Trump is not expected to be jailed following his arraignment, following a pattern established by his previous arraignments in New York and Miami. Trump was previously fingerprinted in those cases but was not put in handcuffs and did not have his mugshot taken. There were cameras allowed in the courtroom in New York, but not in Miami. He was also allowed to return homefollowing both arraignments.

What does this mean for Trump’s 2024 campaign?

So far, Trump has simply brushed off his legal entanglements, and they appear to be helping him in the 2024 polls. He remains the frontrunner in the GOP primary, polling more than 30 percentage points on average ahead of Republican Florida Gov. Ron DeSantis.

Whit Ayres, a Republican pollster, notes that previous indictments were easy for GOP voters to dismiss, but it’s unclear whether this latest indictment will follow that trend.

Many legal analysts have said Trump’s first indictment in New York has weak underpinnings, and Manhattan District Attorney Alvin Bragg had previously boasted about how many times he had sued the Trump administration during his campaign. Together, those factors left many Republicans waving away that indictment as a “partisan witch hunt.”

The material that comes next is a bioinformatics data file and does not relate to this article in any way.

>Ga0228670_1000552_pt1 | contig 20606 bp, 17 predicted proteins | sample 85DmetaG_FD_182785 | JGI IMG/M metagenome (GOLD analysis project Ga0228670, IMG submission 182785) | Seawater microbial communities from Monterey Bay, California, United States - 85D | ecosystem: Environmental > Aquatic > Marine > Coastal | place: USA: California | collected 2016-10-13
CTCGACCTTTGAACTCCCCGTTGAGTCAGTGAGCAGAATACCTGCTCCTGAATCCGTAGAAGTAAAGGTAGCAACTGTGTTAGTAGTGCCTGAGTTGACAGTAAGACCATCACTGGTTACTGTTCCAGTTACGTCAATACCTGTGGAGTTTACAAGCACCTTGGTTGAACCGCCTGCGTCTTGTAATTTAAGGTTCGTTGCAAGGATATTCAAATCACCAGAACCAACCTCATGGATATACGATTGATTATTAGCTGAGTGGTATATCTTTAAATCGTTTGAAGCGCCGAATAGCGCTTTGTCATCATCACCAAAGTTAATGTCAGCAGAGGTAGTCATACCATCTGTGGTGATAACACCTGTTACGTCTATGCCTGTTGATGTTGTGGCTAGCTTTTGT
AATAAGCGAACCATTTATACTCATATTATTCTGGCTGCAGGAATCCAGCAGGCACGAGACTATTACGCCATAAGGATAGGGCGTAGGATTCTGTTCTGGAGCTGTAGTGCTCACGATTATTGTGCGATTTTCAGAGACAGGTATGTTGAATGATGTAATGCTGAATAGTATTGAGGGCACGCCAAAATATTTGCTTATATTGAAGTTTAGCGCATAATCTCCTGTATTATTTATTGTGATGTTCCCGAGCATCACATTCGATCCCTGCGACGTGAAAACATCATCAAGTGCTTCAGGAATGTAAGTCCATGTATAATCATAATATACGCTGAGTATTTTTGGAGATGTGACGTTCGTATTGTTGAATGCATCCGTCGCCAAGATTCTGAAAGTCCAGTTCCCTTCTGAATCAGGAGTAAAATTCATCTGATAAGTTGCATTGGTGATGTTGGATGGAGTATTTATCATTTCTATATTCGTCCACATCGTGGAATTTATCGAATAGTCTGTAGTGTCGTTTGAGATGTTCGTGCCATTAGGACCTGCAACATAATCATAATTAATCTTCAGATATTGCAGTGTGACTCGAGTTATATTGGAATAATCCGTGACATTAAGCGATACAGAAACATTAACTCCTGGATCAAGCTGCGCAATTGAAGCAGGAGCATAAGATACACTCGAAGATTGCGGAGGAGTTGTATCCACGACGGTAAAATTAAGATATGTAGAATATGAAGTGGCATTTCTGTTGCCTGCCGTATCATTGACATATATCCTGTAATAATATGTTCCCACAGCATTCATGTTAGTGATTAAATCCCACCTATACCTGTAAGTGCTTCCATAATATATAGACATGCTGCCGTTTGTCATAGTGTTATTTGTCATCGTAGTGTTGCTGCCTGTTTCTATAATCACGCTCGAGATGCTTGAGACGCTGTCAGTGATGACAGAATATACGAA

The second, in the case concerning Trump’s retention of classified documents after he left office, was a “blockbuster legally,” Ayres said, but given Bragg’s indictment had come before it, was easy for Republicans to brush it off yet again. 

It’s difficult to know exactly what will happen now that Trump has been indicted for a third time. But if Republicans’ reaction to the House January 6 committee’s investigation is any indication, it might do little to sway the base. 

“It was an article of faith among Republican voters that they weren’t going to watch the January 6 hearings. They just determined ahead of time that it was a partisan witch hunt, even though the vast majority of the witnesses were Trump employees, Trump confidants, and Trump staff members,” Ayres said. 

That means that when it comes to the primary, this latest indictment seems unlikely to have a major effect on voters. However, it remains to be seen whether these indictments will cause moderates and independents to turn away from the former president. 

Trump has already lost once to President Joe Biden, but in head-to-head matchups over the last month, some polls have him winning by as much as 7 percentage points, while others have him losing by as much as 6 percentage points. Much could change before November 2024, but should Trump be his party’s nominee, those numbers suggest a tight race in which losing moderates and independents in states like Georgia or Pennsylvania could be the difference between victory and defeat.